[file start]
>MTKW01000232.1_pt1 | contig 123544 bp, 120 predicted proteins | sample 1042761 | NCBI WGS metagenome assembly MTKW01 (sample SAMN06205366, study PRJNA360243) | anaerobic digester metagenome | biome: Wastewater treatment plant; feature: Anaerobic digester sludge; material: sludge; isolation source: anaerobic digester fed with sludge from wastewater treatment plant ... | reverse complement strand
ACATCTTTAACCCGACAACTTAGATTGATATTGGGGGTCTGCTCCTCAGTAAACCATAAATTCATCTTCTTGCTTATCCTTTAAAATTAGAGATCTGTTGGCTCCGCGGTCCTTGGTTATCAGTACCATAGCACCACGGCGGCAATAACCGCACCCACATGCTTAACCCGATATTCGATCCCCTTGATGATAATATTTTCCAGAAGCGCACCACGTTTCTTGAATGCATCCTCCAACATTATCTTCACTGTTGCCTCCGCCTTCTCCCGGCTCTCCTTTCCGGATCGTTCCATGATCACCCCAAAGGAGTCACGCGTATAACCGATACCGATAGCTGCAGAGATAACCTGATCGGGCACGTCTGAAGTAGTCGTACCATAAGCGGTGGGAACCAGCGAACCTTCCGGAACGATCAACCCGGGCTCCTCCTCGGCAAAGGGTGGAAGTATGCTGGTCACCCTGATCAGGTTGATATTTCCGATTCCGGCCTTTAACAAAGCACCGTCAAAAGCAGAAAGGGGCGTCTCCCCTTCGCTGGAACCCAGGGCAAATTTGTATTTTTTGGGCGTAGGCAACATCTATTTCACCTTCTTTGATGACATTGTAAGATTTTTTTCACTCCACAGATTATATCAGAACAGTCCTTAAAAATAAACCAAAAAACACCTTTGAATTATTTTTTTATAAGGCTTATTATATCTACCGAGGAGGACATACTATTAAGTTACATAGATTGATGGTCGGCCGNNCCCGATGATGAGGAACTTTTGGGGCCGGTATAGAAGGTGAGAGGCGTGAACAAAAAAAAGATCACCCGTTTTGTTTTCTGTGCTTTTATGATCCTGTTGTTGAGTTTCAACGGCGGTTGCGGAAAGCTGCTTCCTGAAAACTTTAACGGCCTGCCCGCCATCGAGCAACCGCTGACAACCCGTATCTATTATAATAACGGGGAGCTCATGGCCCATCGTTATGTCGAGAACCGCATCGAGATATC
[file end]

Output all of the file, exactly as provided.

>MTKW01000232.1_pt1 | contig 123544 bp, 120 predicted proteins | sample 1042761 | NCBI WGS metagenome assembly MTKW01 (sample SAMN06205366, study PRJNA360243) | anaerobic digester metagenome | biome: Wastewater treatment plant; feature: Anaerobic digester sludge; material: sludge; isolation source: anaerobic digester fed with sludge from wastewater treatment plant ... | reverse complement strand
ACATCTTTAACCCGACAACTTAGATTGATATTGGGGGTCTGCTCCTCAGTAAACCATAAATTCATCTTCTTGCTTATCCTTTAAAATTAGAGATCTGTTGGCTCCGCGGTCCTTGGTTATCAGTACCATAGCACCACGGCGGCAATAACCGCACCCACATGCTTAACCCGATATTCGATCCCCTTGATGATAATATTTTCCAGAAGCGCACCACGTTTCTTGAATGCATCCTCCAACATTATCTTCACTGTTGCCTCCGCCTTCTCCCGGCTCTCCTTTCCGGATCGTTCCATGATCACCCCAAAGGAGTCACGCGTATAACCGATACCGATAGCTGCAGAGATAACCTGATCGGGCACGTCTGAAGTAGTCGTACCATAAGCGGTGGGAACCAGCGAACCTTCCGGAACGATCAACCCGGGCTCCTCCTCGGCAAAGGGTGGAAGTATGCTGGTCACCCTGATCAGGTTGATATTTCCGATTCCGGCCTTTAACAAAGCACCGTCAAAAGCAGAAAGGGGCGTCTCCCCTTCGCTGGAACCCAGGGCAAATTTGTATTTTTTGGGCGTAGGCAACATCTATTTCACCTTCTTTGATGACATTGTAAGATTTTTTTCACTCCACAGATTATATCAGAACAGTCCTTAAAAATAAACCAAAAAACACCTTTGAATTATTTTTTTATAAGGCTTATTATATCTACCGAGGAGGACATACTATTAAGTTACATAGATTGATGGTCGGCCGNNCCCGATGATGAGGAACTTTTGGGGCCGGTATAGAAGGTGAGAGGCGTGAACAAAAAAAAGATCACCCGTTTTGTTTTCTGTGCTTTTATGATCCTGTTGTTGAGTTTCAACGGCGGTTGCGGAAAGCTGCTTCCTGAAAACTTTAACGGCCTGCCCGCCATCGAGCAACCGCTGACAACCCGTATCTATTATAATAACGGGGAGCTCATGGCCCATCGTTATGTCGAGAACCGCATCGAGATATC